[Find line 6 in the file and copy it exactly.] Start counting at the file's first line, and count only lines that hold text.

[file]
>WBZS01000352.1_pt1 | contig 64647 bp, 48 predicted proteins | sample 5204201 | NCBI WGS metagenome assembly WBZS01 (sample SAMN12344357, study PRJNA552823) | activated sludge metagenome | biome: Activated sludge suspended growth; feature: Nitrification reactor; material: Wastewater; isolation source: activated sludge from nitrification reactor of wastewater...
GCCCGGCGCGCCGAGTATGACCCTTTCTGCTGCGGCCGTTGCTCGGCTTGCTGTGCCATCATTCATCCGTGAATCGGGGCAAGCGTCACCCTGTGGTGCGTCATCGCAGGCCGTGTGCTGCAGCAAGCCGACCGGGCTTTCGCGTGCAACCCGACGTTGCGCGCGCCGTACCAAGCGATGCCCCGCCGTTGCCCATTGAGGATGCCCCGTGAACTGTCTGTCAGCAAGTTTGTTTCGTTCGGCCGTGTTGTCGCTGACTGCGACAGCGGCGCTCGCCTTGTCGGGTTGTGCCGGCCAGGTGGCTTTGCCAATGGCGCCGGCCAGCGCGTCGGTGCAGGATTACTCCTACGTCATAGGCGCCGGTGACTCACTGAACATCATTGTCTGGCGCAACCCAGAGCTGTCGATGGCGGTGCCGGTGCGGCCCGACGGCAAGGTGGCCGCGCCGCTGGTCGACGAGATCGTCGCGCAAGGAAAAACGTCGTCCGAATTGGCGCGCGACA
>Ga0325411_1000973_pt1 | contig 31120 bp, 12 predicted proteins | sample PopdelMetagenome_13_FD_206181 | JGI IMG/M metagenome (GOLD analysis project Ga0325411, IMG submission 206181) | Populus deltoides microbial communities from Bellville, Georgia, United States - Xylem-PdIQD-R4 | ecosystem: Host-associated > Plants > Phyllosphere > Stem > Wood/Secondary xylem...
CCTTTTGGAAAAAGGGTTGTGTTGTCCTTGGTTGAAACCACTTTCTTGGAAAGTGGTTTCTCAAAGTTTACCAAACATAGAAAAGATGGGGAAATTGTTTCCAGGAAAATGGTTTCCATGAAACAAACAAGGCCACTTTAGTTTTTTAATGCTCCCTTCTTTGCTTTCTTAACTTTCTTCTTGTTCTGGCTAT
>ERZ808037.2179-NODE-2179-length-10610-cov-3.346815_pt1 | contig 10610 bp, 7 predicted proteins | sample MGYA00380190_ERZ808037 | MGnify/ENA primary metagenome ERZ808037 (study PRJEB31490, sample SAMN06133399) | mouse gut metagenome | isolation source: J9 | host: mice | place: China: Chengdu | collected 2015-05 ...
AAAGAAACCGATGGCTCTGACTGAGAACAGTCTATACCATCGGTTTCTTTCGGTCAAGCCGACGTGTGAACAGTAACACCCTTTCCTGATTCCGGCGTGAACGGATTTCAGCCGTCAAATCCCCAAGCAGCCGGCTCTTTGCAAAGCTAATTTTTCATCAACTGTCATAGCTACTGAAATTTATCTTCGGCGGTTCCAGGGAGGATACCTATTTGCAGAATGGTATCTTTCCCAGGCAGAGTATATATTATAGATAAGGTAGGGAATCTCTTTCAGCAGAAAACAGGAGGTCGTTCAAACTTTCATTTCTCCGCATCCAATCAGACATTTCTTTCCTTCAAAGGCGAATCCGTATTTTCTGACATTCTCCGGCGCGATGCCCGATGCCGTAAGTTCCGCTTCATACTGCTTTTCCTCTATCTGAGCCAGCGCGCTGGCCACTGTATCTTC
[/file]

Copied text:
AAAGAAACCGATGGCTCTGACTGAGAACAGTCTATACCATCGGTTTCTTTCGGTCAAGCCGACGTGTGAACAGTAACACCCTTTCCTGATTCCGGCGTGAACGGATTTCAGCCGTCAAATCCCCAAGCAGCCGGCTCTTTGCAAAGCTAATTTTTCATCAACTGTCATAGCTACTGAAATTTATCTTCGGCGGTTCCAGGGAGGATACCTATTTGCAGAATGGTATCTTTCCCAGGCAGAGTATATATTATAGATAAGGTAGGGAATCTCTTTCAGCAGAAAACAGGAGGTCGTTCAAACTTTCATTTCTCCGCATCCAATCAGACATTTCTTTCCTTCAAAGGCGAATCCGTATTTTCTGACATTCTCCGGCGCGATGCCCGATGCCGTAAGTTCCGCTTCATACTGCTTTTCCTCTATCTGAGCCAGCGCGCTGGCCACTGTATCTTC